Medical Treatment of Angina
Today, more and more angina sufferers are being offered one of the two surgical techniques; they are now highly successful in producing lasting relief from the symptoms. However, even patients who undergo bypass surgery or angioplasty may still have to take drugs.
There are three principal drugs for angina - the nitrates, betablockers and calcium antagonists. Nitrates act mainly by opening up the veins, all over the body, reducing the demand on the heart. They may also slightly open up the coronary arteries, improving the flow of blood through them.
Nitrates. The main advantage of nitrates is that, when placed under the tongue and allowed to dissolve, they work very quickly during an angina attack. If you are given them, your doctor will explain exactly how to use them. Under-the-tongue glyceryl trinitrate quickly puts the pain away: it then must be spat out, before other arteries, like those in the head, start to expand, too, causing a splitting headache!
Under-the-tongue nitrates can also be used to ward off an expected angina attack, as before climbing up a hill that you know can bring on pain.
Nitrates are also available in a spray which you place in your mouth, or in a patch, like a sticking plaster, which delivers the active ingredient through the skin. Many put the patch on their chests, but it would reach the heart just as quickly if placed anywhere on the torso. They seem to be useful in night pain or breathlessness, but not so effective against angina provoked by exercise or effort. Some nitrates, such as isosorbide dinitrate and mononitrates, are made up as tablets, to be swallowed. Side-effects of nitrates include headaches and flushing: if you can tolerate them for a few days, they usually disappear.
Betablockers. Betablocker tablets are the mainstay of most angina treatments. They reduce the demand on the heart, slowing the heart rate, lowering blood pressure and reducing the force of the heart beat. Each of these actions improves the balance between supply and - demand.
The slowing of the heart beat on betablocker drugs can be dramatic: it may even drop down to around 45 or 50 per minute. This is nothing to worry about, as long as you feel well on the drug.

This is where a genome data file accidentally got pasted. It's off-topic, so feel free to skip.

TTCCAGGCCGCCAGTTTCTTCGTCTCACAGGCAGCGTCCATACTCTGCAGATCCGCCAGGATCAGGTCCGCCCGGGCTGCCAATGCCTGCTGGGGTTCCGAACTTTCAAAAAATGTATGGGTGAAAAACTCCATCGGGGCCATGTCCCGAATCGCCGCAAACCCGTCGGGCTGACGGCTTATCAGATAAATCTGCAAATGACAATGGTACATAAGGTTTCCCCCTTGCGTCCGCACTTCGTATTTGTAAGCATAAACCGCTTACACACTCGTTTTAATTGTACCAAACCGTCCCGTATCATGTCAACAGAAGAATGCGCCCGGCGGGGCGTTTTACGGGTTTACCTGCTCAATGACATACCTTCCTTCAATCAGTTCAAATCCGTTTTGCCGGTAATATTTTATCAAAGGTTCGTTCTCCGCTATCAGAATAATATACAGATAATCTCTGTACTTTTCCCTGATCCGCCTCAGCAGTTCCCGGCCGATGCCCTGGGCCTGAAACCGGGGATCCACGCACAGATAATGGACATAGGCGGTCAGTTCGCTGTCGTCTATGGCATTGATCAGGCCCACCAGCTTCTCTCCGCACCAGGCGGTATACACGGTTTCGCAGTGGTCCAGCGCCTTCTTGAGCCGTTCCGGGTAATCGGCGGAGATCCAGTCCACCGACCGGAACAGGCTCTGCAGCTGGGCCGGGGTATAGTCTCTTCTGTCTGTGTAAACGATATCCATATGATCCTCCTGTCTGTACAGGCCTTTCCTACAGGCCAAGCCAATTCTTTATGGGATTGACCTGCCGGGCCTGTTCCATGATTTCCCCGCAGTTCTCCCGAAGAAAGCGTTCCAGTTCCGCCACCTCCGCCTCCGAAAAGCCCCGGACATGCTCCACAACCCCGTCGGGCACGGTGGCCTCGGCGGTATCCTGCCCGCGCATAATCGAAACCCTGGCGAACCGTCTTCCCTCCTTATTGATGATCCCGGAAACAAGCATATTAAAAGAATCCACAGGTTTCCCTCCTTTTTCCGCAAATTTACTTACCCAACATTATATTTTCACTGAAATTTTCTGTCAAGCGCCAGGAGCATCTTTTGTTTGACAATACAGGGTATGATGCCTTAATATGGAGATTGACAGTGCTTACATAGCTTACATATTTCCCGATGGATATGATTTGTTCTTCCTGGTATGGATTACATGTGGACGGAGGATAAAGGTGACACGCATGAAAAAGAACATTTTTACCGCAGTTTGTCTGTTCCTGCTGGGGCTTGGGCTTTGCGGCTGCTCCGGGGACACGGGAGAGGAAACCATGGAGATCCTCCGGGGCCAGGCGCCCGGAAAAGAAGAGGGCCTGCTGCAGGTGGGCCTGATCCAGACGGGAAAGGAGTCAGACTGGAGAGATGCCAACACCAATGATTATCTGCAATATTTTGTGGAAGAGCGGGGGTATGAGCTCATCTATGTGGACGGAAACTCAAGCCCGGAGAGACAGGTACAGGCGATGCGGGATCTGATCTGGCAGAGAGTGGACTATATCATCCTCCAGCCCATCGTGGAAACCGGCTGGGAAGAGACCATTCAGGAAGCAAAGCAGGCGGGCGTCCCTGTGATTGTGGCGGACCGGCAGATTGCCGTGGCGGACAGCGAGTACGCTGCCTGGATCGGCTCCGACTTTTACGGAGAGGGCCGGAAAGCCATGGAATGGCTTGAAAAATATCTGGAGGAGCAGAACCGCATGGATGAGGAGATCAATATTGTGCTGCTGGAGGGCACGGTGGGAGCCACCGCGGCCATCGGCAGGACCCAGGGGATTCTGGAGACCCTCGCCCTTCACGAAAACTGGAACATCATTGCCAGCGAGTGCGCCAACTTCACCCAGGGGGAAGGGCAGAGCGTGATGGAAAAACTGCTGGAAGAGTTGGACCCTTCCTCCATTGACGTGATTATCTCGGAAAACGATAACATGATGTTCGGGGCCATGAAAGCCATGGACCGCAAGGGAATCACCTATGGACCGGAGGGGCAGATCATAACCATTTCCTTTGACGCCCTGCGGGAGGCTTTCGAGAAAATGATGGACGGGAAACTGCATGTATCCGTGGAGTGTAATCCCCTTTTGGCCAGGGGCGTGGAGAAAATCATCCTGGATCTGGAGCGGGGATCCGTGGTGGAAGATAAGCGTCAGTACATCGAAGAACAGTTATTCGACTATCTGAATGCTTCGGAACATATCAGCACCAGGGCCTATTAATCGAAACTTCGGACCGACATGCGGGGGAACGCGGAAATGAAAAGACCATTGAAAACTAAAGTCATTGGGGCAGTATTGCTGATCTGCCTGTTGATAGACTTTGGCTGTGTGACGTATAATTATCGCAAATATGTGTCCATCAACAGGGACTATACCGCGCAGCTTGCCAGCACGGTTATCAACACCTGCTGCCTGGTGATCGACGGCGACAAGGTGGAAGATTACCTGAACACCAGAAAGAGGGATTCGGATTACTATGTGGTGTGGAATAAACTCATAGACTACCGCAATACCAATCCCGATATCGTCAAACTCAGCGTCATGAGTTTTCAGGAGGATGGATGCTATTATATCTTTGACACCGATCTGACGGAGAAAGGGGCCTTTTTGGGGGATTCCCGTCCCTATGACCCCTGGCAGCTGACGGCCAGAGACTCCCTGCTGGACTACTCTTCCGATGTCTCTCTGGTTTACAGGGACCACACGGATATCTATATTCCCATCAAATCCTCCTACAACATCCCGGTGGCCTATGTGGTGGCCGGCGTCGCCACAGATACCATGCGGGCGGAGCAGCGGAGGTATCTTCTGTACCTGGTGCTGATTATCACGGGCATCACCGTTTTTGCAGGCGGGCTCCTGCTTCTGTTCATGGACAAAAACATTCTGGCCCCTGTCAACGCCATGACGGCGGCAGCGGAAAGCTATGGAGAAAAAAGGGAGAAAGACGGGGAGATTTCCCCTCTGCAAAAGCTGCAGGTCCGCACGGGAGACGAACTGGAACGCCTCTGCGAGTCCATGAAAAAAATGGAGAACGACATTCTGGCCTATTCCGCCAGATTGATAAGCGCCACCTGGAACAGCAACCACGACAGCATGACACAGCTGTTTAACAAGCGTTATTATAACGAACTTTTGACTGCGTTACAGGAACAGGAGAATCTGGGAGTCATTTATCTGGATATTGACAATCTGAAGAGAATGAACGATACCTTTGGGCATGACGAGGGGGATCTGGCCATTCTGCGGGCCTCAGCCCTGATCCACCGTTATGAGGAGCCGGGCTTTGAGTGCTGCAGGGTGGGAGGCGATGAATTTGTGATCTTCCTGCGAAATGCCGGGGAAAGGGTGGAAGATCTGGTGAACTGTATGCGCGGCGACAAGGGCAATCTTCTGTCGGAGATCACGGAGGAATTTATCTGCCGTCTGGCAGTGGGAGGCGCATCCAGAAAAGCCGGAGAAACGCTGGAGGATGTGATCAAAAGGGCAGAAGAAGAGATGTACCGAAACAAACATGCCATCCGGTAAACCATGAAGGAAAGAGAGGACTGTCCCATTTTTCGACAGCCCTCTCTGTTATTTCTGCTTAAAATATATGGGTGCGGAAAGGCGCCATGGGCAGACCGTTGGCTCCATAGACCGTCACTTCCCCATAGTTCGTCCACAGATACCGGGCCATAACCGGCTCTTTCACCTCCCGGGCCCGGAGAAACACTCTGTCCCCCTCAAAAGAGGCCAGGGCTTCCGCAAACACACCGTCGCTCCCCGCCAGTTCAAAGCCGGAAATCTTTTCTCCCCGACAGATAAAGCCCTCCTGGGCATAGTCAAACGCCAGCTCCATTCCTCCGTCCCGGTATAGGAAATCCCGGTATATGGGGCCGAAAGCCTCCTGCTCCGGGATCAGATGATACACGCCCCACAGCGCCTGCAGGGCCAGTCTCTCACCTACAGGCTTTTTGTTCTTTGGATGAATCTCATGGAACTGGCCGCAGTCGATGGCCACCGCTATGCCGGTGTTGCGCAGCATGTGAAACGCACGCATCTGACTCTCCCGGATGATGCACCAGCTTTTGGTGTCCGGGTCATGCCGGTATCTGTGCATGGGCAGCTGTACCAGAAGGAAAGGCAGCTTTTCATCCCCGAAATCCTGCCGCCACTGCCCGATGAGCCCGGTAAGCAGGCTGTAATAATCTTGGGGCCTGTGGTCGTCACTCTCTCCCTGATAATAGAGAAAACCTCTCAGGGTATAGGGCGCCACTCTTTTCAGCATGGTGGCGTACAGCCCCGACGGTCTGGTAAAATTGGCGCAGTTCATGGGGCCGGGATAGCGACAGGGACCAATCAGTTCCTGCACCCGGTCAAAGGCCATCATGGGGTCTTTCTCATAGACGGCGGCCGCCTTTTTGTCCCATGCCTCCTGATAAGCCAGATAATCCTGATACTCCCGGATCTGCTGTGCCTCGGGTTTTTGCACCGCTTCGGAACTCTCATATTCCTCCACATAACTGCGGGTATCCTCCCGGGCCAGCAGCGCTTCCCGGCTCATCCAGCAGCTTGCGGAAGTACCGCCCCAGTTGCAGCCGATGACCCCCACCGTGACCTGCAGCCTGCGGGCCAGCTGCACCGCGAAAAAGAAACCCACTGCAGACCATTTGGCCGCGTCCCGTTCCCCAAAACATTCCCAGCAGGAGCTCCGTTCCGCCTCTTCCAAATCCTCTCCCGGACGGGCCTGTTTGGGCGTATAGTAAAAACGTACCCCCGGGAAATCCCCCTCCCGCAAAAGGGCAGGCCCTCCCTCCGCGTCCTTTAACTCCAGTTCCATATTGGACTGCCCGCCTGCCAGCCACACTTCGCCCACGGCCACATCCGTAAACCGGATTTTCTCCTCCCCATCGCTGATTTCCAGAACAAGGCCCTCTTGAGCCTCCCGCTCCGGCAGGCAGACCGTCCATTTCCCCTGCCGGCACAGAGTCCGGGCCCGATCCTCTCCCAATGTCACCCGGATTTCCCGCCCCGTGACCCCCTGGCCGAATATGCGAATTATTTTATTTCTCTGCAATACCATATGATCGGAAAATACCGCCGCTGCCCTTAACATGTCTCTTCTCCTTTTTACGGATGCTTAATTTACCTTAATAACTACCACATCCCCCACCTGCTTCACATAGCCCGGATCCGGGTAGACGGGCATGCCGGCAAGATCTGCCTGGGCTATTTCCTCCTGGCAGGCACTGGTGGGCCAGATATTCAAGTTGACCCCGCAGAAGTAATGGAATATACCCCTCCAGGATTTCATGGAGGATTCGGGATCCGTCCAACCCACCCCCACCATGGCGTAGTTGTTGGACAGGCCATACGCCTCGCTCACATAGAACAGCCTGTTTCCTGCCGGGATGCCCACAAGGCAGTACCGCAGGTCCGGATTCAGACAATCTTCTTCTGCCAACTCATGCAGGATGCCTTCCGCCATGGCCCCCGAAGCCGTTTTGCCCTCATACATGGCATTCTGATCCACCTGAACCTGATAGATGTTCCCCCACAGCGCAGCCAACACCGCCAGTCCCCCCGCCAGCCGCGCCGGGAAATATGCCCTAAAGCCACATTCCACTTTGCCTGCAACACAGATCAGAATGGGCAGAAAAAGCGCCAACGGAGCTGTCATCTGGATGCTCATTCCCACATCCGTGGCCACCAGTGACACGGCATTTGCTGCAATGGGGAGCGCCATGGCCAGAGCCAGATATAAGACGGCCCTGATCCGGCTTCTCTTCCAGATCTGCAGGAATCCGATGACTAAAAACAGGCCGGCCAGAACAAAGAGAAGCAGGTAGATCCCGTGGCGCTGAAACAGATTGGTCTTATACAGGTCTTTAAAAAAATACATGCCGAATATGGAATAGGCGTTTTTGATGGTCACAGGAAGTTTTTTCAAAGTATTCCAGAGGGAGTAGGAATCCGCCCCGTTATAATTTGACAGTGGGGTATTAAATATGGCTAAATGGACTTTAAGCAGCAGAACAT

As with all active drugs, betablockers have side-effects. They include wheezing and heart failure in people whose hearts have already been damaged so patients are carefully selected before they are given them. Other, less serious, but sometimes annoying, side-effects, may include lethargy, bad dreams, a muzzy head, inability to concentrate. All betablockers produce cold feet, some to a lesser extent than others.
There are groups of betablockers with slightly different properties, so that if you find one does not suit you, you may be offered another. A list of their prescribed names include: acebutolol, atenolol, metoprolol, nadolol, oxprenolol, pindolol, propranolol, sotalol, and timolol. There are probably many more.
Calcium antagonists. Calcium antagonists, otherwise known as calcium entry blockers, are effective in both the 'Prinzmetal' angina due to spasm of the coronary arteries and in exertional angina. They work in several ways: they may lower the blood pressure by opening up the circulation in the legs and arms; they open the coronary arteries; and they improve the efficiency of the contraction of the heart muscle cells.
Calcium antagonists went through a bad time in the mid-1990s, because there was evidence that they might lead to sudden attacks of abnormal heart rhythm and to a higher risk of sudden death. That turned out to be linked to 'short-acting' calcium antagonists, the effects of which lasted only a few hours in each day, so that between times the control of the heart's beating mechanism was lost. All the newer preparations of calcium antagonists now exert their effects for 24 hours, and the problem has been solved. Current calcium antagonists include verapamil, amlodipine, felodipine, isradipine, lacidipine, lercanidipine, nicardipine, nifedipine and nisoldipine.
Side-effects of calcium antagonists include palpitations and flushing, but they are remarkably free from serious side-effects.
- How Your Heart Works?
The heart is just a pump. All it does it pump blood around the body. The two chambers of the left side of the heart pump blood rich in oxygen from the lungs to the rest of the body. The two...
- How to Lower Cholesterol Levels by Changing Diet
Can people lower cholesterol levels just by altering their diet? The answer to that must be a very definite 'yes'. When a simple cholesterol-lowering diet was offered to a group of London civil servants, the...